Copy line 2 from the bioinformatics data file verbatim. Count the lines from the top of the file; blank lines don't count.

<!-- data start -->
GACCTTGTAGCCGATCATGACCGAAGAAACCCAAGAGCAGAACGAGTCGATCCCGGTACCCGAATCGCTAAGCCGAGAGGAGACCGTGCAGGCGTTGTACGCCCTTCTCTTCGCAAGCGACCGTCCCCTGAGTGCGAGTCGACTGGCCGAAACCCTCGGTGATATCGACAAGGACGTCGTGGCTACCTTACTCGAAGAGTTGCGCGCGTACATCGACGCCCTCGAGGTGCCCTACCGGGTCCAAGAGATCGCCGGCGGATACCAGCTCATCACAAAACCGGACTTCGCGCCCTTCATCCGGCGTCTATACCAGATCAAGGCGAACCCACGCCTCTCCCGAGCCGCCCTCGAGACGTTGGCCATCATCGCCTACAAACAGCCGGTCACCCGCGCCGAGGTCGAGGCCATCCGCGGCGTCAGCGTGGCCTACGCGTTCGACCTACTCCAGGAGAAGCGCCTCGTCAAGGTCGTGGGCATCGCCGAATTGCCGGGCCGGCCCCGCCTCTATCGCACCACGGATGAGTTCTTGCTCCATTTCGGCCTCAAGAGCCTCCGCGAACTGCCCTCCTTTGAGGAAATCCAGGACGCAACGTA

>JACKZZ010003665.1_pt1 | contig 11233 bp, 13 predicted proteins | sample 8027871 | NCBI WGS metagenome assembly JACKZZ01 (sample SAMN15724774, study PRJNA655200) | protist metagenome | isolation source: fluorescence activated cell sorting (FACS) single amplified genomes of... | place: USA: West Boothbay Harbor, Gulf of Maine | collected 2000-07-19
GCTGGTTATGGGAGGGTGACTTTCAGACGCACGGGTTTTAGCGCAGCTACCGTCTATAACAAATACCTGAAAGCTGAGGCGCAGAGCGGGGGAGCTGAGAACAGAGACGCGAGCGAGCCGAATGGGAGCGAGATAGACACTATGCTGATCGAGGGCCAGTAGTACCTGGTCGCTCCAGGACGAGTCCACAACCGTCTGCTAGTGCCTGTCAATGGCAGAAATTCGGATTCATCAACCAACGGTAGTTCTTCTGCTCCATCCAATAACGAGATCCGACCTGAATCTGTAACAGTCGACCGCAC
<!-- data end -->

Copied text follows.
>JACKZZ010003665.1_pt1 | contig 11233 bp, 13 predicted proteins | sample 8027871 | NCBI WGS metagenome assembly JACKZZ01 (sample SAMN15724774, study PRJNA655200) | protist metagenome | isolation source: fluorescence activated cell sorting (FACS) single amplified genomes of... | place: USA: West Boothbay Harbor, Gulf of Maine | collected 2000-07-19